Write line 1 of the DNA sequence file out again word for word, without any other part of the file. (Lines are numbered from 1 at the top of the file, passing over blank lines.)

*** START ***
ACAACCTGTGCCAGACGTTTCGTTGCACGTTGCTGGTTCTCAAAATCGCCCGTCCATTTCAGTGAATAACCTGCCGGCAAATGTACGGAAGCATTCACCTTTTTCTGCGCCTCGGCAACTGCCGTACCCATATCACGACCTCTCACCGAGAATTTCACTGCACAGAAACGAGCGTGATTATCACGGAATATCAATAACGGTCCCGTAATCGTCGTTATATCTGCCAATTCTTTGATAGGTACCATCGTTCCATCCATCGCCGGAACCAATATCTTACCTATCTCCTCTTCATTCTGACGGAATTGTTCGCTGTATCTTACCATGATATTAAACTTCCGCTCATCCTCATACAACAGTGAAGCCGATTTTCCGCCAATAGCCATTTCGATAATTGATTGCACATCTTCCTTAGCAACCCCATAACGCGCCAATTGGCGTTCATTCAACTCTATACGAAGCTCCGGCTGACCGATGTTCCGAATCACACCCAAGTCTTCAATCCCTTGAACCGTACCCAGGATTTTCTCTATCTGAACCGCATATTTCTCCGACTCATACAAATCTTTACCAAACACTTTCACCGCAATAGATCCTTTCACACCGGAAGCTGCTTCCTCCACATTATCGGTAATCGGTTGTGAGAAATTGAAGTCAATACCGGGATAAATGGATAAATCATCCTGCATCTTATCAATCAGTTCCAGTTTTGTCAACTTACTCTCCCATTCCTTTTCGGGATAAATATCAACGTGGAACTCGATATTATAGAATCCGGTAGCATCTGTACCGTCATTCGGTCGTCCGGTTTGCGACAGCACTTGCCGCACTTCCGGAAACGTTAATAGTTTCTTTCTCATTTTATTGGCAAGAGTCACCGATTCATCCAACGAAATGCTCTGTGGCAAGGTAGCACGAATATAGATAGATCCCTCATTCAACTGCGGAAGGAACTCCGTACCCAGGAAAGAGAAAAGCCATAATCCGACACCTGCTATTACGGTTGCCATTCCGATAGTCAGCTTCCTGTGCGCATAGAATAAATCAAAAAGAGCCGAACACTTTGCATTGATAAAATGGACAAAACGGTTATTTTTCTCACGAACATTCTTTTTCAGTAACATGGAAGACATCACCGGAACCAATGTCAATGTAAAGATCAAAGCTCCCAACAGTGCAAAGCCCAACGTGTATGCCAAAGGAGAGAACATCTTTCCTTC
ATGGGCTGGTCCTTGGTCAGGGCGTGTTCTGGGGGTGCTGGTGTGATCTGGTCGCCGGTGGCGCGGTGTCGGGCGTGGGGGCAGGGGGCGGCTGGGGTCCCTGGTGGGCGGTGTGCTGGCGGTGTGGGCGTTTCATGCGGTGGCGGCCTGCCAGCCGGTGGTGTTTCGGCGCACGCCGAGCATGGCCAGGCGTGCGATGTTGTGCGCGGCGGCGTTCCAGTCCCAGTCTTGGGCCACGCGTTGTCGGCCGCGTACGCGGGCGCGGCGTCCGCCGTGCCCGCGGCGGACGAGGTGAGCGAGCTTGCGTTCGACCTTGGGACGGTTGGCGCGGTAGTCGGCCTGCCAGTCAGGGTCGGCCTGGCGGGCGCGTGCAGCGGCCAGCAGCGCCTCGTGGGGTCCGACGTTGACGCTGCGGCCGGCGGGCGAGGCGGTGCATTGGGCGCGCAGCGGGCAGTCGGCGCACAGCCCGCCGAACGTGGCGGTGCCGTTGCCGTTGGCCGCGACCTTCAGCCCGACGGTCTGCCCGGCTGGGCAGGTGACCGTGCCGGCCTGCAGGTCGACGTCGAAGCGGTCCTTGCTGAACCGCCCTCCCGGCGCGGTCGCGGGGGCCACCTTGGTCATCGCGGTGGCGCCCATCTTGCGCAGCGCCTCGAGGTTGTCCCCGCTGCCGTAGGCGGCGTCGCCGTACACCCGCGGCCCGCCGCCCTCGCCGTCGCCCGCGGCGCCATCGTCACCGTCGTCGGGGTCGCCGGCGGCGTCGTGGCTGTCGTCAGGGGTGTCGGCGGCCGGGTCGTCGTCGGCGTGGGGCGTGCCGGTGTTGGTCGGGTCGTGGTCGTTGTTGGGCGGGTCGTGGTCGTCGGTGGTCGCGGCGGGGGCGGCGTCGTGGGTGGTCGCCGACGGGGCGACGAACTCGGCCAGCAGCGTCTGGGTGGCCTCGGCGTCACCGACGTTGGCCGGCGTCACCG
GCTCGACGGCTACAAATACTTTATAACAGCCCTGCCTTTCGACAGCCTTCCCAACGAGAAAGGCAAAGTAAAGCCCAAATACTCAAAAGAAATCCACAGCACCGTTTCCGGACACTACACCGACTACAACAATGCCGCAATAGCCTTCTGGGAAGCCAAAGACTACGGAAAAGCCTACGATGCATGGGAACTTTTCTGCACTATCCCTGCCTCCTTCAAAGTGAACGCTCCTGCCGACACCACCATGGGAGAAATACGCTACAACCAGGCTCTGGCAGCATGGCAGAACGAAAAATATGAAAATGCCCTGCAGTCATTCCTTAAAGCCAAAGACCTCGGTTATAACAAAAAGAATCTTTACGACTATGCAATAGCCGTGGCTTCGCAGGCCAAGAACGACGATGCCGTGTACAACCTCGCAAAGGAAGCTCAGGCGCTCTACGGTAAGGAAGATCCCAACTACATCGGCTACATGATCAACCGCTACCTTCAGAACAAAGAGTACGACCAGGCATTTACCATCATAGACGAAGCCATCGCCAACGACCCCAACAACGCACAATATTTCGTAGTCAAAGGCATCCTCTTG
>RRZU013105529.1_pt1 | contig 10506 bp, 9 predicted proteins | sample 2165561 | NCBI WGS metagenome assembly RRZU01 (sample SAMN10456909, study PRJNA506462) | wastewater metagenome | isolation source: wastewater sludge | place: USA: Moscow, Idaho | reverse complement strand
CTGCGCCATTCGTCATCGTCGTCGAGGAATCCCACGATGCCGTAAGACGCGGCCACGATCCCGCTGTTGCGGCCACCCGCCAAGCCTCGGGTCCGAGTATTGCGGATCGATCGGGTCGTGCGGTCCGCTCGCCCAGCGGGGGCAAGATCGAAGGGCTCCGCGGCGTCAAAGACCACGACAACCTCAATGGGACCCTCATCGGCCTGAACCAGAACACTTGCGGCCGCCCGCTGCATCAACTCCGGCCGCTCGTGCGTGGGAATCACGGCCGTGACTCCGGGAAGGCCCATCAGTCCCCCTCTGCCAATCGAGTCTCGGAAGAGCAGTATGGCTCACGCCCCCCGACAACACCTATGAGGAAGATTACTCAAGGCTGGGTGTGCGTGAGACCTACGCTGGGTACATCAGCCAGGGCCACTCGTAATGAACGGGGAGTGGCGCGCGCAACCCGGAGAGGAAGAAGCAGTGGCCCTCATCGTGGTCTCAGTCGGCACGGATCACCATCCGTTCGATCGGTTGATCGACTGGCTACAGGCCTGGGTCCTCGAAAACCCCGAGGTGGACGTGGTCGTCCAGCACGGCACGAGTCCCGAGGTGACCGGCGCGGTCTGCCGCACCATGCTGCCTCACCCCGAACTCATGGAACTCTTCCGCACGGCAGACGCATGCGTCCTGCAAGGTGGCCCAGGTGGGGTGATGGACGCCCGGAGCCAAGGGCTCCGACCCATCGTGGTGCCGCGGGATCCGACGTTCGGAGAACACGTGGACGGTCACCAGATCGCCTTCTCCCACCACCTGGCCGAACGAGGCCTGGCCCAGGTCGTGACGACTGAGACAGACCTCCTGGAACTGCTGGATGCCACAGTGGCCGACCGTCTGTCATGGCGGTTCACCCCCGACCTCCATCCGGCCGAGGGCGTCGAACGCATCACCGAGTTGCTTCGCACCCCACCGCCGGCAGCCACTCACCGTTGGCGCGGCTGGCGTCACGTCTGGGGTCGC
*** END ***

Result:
ACAACCTGTGCCAGACGTTTCGTTGCACGTTGCTGGTTCTCAAAATCGCCCGTCCATTTCAGTGAATAACCTGCCGGCAAATGTACGGAAGCATTCACCTTTTTCTGCGCCTCGGCAACTGCCGTACCCATATCACGACCTCTCACCGAGAATTTCACTGCACAGAAACGAGCGTGATTATCACGGAATATCAATAACGGTCCCGTAATCGTCGTTATATCTGCCAATTCTTTGATAGGTACCATCGTTCCATCCATCGCCGGAACCAATATCTTACCTATCTCCTCTTCATTCTGACGGAATTGTTCGCTGTATCTTACCATGATATTAAACTTCCGCTCATCCTCATACAACAGTGAAGCCGATTTTCCGCCAATAGCCATTTCGATAATTGATTGCACATCTTCCTTAGCAACCCCATAACGCGCCAATTGGCGTTCATTCAACTCTATACGAAGCTCCGGCTGACCGATGTTCCGAATCACACCCAAGTCTTCAATCCCTTGAACCGTACCCAGGATTTTCTCTATCTGAACCGCATATTTCTCCGACTCATACAAATCTTTACCAAACACTTTCACCGCAATAGATCCTTTCACACCGGAAGCTGCTTCCTCCACATTATCGGTAATCGGTTGTGAGAAATTGAAGTCAATACCGGGATAAATGGATAAATCATCCTGCATCTTATCAATCAGTTCCAGTTTTGTCAACTTACTCTCCCATTCCTTTTCGGGATAAATATCAACGTGGAACTCGATATTATAGAATCCGGTAGCATCTGTACCGTCATTCGGTCGTCCGGTTTGCGACAGCACTTGCCGCACTTCCGGAAACGTTAATAGTTTCTTTCTCATTTTATTGGCAAGAGTCACCGATTCATCCAACGAAATGCTCTGTGGCAAGGTAGCACGAATATAGATAGATCCCTCATTCAACTGCGGAAGGAACTCCGTACCCAGGAAAGAGAAAAGCCATAATCCGACACCTGCTATTACGGTTGCCATTCCGATAGTCAGCTTCCTGTGCGCATAGAATAAATCAAAAAGAGCCGAACACTTTGCATTGATAAAATGGACAAAACGGTTATTTTTCTCACGAACATTCTTTTTCAGTAACATGGAAGACATCACCGGAACCAATGTCAATGTAAAGATCAAAGCTCCCAACAGTGCAAAGCCCAACGTGTATGCCAAAGGAGAGAACATCTTTCCTTC